Exit ramps becoming truck parking lots thanks to federal rule change

CHARLOTTE, NC — Have you noticed a big increase in the number of tractor-trailer trucks parked on highway exit ramps?

There’s a reason. New federal rules went into effect in December that require truck drivers to have an electronic monitoring system in their trucks.  It’s so they don't put others in danger by driving too long and falling asleep behind the wheel.


But the change is having an unintended fallout that could also impact public safety. Trucks parked along exit ramps can lead to accidents.

“It's very dangerous because you have people come off the exit ramp that might not be paying attention,” explained trucker Willis Magee.

But truckers say there are not enough rest areas along North Carolina interstates and the new federal rules mean they have to stop somewhere.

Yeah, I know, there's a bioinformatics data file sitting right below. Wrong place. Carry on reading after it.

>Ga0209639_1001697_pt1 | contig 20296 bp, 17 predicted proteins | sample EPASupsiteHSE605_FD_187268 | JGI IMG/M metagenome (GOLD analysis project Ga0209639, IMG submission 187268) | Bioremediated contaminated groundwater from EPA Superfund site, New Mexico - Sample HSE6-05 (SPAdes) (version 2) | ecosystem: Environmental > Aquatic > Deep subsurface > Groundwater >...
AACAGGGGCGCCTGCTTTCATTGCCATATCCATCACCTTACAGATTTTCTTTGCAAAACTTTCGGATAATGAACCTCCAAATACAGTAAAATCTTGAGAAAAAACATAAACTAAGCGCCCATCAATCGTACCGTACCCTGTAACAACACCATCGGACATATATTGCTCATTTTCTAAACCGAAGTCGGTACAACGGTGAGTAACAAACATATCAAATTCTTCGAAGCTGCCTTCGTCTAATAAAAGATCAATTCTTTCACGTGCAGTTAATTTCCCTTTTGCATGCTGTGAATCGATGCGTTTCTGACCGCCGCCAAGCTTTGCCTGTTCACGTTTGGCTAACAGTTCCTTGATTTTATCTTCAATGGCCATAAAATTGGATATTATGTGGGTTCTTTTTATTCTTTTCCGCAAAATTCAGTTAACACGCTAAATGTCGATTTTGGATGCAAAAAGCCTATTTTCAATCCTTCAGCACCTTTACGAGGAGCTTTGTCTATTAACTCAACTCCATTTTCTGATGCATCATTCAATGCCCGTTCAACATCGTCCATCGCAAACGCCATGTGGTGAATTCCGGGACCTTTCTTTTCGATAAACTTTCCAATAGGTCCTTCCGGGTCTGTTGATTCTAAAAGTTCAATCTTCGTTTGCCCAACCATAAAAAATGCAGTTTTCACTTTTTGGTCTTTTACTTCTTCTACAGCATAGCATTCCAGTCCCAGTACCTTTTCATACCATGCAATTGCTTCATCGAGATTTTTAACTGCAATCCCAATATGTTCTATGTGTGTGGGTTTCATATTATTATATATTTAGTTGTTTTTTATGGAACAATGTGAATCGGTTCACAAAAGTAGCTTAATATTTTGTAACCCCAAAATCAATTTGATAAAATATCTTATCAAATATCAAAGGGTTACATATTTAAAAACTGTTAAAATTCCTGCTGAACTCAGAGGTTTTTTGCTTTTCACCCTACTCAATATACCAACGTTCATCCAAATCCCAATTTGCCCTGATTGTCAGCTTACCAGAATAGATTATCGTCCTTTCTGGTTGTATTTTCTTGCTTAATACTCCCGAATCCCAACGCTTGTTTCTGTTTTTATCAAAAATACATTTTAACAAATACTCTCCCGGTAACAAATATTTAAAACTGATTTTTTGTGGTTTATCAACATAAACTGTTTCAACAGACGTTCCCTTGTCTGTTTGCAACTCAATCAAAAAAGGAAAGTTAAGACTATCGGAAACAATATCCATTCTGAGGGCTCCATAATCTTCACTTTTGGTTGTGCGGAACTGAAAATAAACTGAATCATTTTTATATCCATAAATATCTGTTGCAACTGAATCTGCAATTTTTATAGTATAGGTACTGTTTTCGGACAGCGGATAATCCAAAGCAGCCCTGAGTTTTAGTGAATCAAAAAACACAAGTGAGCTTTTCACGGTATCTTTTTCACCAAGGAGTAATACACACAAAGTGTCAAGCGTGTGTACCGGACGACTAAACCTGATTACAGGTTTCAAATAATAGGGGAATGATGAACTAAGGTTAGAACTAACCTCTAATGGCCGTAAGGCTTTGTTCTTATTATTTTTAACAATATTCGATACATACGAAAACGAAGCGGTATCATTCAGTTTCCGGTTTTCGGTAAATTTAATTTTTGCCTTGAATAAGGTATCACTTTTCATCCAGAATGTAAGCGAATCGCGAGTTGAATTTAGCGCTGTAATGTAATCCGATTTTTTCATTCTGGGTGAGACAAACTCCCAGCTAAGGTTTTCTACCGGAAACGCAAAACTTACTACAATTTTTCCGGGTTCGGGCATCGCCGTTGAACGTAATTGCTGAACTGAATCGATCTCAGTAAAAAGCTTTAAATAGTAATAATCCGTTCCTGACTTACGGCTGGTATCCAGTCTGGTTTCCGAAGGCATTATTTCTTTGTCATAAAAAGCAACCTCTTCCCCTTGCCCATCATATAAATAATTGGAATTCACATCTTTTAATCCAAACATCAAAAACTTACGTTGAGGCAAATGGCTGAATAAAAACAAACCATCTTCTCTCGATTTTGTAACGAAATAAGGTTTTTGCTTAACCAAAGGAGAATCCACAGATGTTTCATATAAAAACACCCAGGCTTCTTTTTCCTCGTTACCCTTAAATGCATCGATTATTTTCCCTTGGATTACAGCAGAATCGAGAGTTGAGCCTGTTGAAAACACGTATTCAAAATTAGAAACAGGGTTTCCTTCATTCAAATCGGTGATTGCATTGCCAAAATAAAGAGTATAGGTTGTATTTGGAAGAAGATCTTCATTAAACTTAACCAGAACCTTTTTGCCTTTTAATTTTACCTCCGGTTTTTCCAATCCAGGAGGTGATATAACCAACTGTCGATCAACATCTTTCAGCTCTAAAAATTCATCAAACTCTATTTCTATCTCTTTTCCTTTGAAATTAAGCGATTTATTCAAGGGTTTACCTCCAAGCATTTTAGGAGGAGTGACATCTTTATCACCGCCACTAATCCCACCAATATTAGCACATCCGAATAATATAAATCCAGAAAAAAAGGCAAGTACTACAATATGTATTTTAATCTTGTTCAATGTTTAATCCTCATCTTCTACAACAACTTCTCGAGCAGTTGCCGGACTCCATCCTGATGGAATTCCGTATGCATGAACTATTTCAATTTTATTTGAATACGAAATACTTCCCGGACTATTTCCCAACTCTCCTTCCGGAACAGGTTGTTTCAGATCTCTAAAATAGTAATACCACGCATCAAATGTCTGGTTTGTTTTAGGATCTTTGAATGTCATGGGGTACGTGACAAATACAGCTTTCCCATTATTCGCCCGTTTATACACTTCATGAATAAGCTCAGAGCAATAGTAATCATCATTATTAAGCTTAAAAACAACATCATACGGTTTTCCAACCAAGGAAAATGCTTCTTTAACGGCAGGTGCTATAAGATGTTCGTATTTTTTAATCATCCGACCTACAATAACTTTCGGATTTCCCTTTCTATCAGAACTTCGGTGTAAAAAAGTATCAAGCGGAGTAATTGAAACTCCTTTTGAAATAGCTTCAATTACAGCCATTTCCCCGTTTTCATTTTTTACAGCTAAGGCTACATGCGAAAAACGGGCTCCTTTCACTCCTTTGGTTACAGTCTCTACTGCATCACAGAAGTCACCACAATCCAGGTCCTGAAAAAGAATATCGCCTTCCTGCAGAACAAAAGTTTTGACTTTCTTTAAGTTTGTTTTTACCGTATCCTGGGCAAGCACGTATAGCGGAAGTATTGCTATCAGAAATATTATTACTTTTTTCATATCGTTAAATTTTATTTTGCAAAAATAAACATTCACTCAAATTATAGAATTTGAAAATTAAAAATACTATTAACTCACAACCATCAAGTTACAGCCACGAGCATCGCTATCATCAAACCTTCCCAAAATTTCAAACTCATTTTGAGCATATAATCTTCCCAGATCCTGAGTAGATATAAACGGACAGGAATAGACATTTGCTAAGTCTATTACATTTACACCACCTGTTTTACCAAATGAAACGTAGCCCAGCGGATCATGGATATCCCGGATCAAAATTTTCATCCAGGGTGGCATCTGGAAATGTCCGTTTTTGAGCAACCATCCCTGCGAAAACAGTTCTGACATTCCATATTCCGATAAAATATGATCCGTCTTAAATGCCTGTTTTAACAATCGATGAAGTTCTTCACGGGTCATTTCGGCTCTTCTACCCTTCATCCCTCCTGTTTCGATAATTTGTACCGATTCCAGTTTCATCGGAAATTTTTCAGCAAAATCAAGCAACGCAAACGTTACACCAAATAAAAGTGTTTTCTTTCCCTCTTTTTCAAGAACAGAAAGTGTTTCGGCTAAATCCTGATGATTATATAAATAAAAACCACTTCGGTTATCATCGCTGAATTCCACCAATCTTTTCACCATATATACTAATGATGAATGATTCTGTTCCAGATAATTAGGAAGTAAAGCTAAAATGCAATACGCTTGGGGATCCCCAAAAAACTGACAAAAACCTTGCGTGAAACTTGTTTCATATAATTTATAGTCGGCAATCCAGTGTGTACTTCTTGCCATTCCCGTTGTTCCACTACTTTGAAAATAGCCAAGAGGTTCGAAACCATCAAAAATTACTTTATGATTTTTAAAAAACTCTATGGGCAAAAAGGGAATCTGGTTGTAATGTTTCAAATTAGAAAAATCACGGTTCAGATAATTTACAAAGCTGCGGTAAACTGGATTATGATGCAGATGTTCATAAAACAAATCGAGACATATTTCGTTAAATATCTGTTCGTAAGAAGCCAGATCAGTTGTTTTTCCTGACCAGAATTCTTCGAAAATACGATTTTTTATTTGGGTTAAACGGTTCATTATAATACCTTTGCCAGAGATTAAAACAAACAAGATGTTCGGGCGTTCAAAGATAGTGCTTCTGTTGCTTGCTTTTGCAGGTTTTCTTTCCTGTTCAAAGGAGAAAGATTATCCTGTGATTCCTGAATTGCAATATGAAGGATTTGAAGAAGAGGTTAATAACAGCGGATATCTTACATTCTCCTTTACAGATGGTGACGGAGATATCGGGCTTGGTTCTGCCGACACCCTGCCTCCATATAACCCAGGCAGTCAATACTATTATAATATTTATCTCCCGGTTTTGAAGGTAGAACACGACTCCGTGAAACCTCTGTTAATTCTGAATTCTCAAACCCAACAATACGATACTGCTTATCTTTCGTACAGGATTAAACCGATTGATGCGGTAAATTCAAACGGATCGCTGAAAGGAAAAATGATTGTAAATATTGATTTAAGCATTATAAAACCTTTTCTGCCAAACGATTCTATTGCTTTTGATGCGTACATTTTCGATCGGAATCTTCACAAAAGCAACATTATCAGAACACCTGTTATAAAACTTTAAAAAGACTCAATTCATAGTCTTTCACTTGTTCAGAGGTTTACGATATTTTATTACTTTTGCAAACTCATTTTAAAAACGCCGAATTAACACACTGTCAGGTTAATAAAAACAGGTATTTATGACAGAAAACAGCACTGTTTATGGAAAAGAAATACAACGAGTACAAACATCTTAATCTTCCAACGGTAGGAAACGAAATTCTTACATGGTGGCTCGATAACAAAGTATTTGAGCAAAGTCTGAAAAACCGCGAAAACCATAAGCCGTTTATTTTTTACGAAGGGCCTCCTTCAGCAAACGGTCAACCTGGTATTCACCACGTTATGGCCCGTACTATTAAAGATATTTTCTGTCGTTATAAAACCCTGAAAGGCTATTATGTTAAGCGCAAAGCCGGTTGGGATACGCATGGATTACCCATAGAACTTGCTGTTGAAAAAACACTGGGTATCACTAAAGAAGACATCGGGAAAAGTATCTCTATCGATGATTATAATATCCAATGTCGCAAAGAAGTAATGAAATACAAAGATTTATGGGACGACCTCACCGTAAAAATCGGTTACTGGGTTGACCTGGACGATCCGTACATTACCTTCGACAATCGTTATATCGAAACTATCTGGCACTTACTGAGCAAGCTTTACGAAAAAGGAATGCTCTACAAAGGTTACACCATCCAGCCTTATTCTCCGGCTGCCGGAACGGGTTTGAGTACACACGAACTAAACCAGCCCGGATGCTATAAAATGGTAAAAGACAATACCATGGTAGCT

“We need to build bigger truck stops and get more parking,” said Magee.

“More space. You got a lot of rigs,” said trucker Jeremy Logan.

Despite the change in federal rules, the NC Department of Transportation says the truckers should not be parking on ramps. However, the NC Highway Patrol says it’s complicated to enforce.

“Knock on the doors and say you gotta keep moving. Well, then they're gonna be in federal violation,” said Ray Pierce with the North Carolina Highway Patrol. “Unfortunately, it's a nationwide problem. There's nowhere for them to rest.”

Some states have started to add rest stops just for trucks to help with the problem. Truckers we spoke with say North Carolina is behind the curve.

The Highway Patrol says it’s not waiting for someone to get hurt.

“What is the best way to solve this problem? And, that's what we're beginning to deal with and hopefully we'll have an answer soon,” said Pierce.

North Carolina's state traffic engineer told us truck parking is eligible for federal funding, but he is not aware of any projects in the works right now.

Some responsibility falls on truckers to plan their trips better, so they can find parking, but truckers argue their options are limited.